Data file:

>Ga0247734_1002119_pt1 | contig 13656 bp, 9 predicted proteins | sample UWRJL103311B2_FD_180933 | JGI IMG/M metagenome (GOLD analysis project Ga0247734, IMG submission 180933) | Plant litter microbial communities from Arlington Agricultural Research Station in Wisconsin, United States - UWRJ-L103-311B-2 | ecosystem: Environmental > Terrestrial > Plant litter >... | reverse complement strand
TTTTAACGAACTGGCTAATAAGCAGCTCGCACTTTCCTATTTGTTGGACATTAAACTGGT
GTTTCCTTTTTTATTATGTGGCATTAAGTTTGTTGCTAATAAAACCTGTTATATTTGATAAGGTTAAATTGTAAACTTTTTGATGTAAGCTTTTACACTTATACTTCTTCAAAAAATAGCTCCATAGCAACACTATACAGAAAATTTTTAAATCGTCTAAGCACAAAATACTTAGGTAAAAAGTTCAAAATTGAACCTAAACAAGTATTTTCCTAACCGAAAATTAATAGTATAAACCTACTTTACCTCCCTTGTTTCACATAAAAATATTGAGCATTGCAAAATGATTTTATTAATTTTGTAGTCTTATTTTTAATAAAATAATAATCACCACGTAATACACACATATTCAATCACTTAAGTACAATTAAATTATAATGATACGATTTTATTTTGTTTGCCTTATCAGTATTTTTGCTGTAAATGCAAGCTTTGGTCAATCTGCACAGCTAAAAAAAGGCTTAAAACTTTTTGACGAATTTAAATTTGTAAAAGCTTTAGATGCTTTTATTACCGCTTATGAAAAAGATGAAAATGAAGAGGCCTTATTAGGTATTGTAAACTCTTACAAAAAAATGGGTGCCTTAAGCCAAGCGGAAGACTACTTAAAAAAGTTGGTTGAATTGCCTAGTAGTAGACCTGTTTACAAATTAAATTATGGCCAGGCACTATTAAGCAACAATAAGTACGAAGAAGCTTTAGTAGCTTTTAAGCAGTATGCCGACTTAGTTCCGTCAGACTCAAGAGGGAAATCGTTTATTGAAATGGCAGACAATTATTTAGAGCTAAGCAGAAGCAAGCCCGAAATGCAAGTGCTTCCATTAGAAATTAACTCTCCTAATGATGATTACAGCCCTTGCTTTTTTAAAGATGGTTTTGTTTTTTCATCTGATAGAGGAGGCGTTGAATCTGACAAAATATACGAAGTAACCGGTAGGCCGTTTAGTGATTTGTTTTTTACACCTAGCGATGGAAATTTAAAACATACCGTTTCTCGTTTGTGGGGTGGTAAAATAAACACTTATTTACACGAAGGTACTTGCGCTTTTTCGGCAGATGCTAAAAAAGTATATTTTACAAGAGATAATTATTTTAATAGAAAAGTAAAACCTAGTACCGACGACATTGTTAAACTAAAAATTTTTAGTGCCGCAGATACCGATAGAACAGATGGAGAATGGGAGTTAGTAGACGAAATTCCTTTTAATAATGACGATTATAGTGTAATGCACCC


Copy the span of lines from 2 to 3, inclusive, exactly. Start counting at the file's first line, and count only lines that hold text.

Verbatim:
TTTTAACGAACTGGCTAATAAGCAGCTCGCACTTTCCTATTTGTTGGACATTAAACTGGT
GTTTCCTTTTTTATTATGTGGCATTAAGTTTGTTGCTAATAAAACCTGTTATATTTGATAAGGTTAAATTGTAAACTTTTTGATGTAAGCTTTTACACTTATACTTCTTCAAAAAATAGCTCCATAGCAACACTATACAGAAAATTTTTAAATCGTCTAAGCACAAAATACTTAGGTAAAAAGTTCAAAATTGAACCTAAACAAGTATTTTCCTAACCGAAAATTAATAGTATAAACCTACTTTACCTCCCTTGTTTCACATAAAAATATTGAGCATTGCAAAATGATTTTATTAATTTTGTAGTCTTATTTTTAATAAAATAATAATCACCACGTAATACACACATATTCAATCACTTAAGTACAATTAAATTATAATGATACGATTTTATTTTGTTTGCCTTATCAGTATTTTTGCTGTAAATGCAAGCTTTGGTCAATCTGCACAGCTAAAAAAAGGCTTAAAACTTTTTGACGAATTTAAATTTGTAAAAGCTTTAGATGCTTTTATTACCGCTTATGAAAAAGATGAAAATGAAGAGGCCTTATTAGGTATTGTAAACTCTTACAAAAAAATGGGTGCCTTAAGCCAAGCGGAAGACTACTTAAAAAAGTTGGTTGAATTGCCTAGTAGTAGACCTGTTTACAAATTAAATTATGGCCAGGCACTATTAAGCAACAATAAGTACGAAGAAGCTTTAGTAGCTTTTAAGCAGTATGCCGACTTAGTTCCGTCAGACTCAAGAGGGAAATCGTTTATTGAAATGGCAGACAATTATTTAGAGCTAAGCAGAAGCAAGCCCGAAATGCAAGTGCTTCCATTAGAAATTAACTCTCCTAATGATGATTACAGCCCTTGCTTTTTTAAAGATGGTTTTGTTTTTTCATCTGATAGAGGAGGCGTTGAATCTGACAAAATATACGAAGTAACCGGTAGGCCGTTTAGTGATTTGTTTTTTACACCTAGCGATGGAAATTTAAAACATACCGTTTCTCGTTTGTGGGGTGGTAAAATAAACACTTATTTACACGAAGGTACTTGCGCTTTTTCGGCAGATGCTAAAAAAGTATATTTTACAAGAGATAATTATTTTAATAGAAAAGTAAAACCTAGTACCGACGACATTGTTAAACTAAAAATTTTTAGTGCCGCAGATACCGATAGAACAGATGGAGAATGGGAGTTAGTAGACGAAATTCCTTTTAATAATGACGATTATAGTGTAATGCACCC